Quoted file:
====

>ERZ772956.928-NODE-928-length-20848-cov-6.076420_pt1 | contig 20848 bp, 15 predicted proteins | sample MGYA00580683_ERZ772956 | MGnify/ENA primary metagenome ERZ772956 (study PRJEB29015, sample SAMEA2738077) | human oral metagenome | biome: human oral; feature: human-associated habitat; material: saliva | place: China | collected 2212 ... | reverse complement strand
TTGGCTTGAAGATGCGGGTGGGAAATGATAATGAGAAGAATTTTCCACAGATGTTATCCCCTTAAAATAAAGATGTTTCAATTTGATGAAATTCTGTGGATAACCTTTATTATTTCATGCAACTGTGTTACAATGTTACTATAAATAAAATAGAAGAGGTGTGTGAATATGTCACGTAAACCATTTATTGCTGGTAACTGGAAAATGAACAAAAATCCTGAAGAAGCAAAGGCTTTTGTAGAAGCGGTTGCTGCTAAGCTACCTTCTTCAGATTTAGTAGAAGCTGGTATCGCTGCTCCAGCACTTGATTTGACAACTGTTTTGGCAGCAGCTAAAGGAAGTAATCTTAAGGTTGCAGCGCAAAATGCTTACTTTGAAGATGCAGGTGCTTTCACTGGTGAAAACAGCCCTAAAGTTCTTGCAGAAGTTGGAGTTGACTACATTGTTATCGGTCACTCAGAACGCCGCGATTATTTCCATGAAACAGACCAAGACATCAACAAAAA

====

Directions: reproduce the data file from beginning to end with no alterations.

>ERZ772956.928-NODE-928-length-20848-cov-6.076420_pt1 | contig 20848 bp, 15 predicted proteins | sample MGYA00580683_ERZ772956 | MGnify/ENA primary metagenome ERZ772956 (study PRJEB29015, sample SAMEA2738077) | human oral metagenome | biome: human oral; feature: human-associated habitat; material: saliva | place: China | collected 2212 ... | reverse complement strand
TTGGCTTGAAGATGCGGGTGGGAAATGATAATGAGAAGAATTTTCCACAGATGTTATCCCCTTAAAATAAAGATGTTTCAATTTGATGAAATTCTGTGGATAACCTTTATTATTTCATGCAACTGTGTTACAATGTTACTATAAATAAAATAGAAGAGGTGTGTGAATATGTCACGTAAACCATTTATTGCTGGTAACTGGAAAATGAACAAAAATCCTGAAGAAGCAAAGGCTTTTGTAGAAGCGGTTGCTGCTAAGCTACCTTCTTCAGATTTAGTAGAAGCTGGTATCGCTGCTCCAGCACTTGATTTGACAACTGTTTTGGCAGCAGCTAAAGGAAGTAATCTTAAGGTTGCAGCGCAAAATGCTTACTTTGAAGATGCAGGTGCTTTCACTGGTGAAAACAGCCCTAAAGTTCTTGCAGAAGTTGGAGTTGACTACATTGTTATCGGTCACTCAGAACGCCGCGATTATTTCCATGAAACAGACCAAGACATCAACAAAAA